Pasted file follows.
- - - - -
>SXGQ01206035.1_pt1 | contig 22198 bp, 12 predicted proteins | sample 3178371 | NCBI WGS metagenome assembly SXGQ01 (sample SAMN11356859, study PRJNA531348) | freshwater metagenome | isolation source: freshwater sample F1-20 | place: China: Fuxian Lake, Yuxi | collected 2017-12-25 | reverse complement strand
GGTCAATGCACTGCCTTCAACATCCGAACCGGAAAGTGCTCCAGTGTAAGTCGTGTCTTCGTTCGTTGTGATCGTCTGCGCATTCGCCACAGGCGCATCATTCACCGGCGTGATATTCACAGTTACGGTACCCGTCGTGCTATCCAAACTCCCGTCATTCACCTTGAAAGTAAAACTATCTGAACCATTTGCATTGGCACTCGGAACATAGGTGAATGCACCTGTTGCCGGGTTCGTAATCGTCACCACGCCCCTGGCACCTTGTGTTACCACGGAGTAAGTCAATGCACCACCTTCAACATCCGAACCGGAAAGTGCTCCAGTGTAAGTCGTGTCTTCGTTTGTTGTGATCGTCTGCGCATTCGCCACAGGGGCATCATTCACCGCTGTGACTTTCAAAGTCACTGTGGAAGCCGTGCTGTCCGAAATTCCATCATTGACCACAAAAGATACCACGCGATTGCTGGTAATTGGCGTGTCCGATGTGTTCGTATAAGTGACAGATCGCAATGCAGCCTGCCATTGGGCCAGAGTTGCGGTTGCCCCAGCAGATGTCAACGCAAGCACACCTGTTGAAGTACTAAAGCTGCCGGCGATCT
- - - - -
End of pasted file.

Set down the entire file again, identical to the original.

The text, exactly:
>SXGQ01206035.1_pt1 | contig 22198 bp, 12 predicted proteins | sample 3178371 | NCBI WGS metagenome assembly SXGQ01 (sample SAMN11356859, study PRJNA531348) | freshwater metagenome | isolation source: freshwater sample F1-20 | place: China: Fuxian Lake, Yuxi | collected 2017-12-25 | reverse complement strand
GGTCAATGCACTGCCTTCAACATCCGAACCGGAAAGTGCTCCAGTGTAAGTCGTGTCTTCGTTCGTTGTGATCGTCTGCGCATTCGCCACAGGCGCATCATTCACCGGCGTGATATTCACAGTTACGGTACCCGTCGTGCTATCCAAACTCCCGTCATTCACCTTGAAAGTAAAACTATCTGAACCATTTGCATTGGCACTCGGAACATAGGTGAATGCACCTGTTGCCGGGTTCGTAATCGTCACCACGCCCCTGGCACCTTGTGTTACCACGGAGTAAGTCAATGCACCACCTTCAACATCCGAACCGGAAAGTGCTCCAGTGTAAGTCGTGTCTTCGTTTGTTGTGATCGTCTGCGCATTCGCCACAGGGGCATCATTCACCGCTGTGACTTTCAAAGTCACTGTGGAAGCCGTGCTGTCCGAAATTCCATCATTGACCACAAAAGATACCACGCGATTGCTGGTAATTGGCGTGTCCGATGTGTTCGTATAAGTGACAGATCGCAATGCAGCCTGCCATTGGGCCAGAGTTGCGGTTGCCCCAGCAGATGTCAACGCAAGCACACCTGTTGAAGTACTAAAGCTGCCGGCGATCT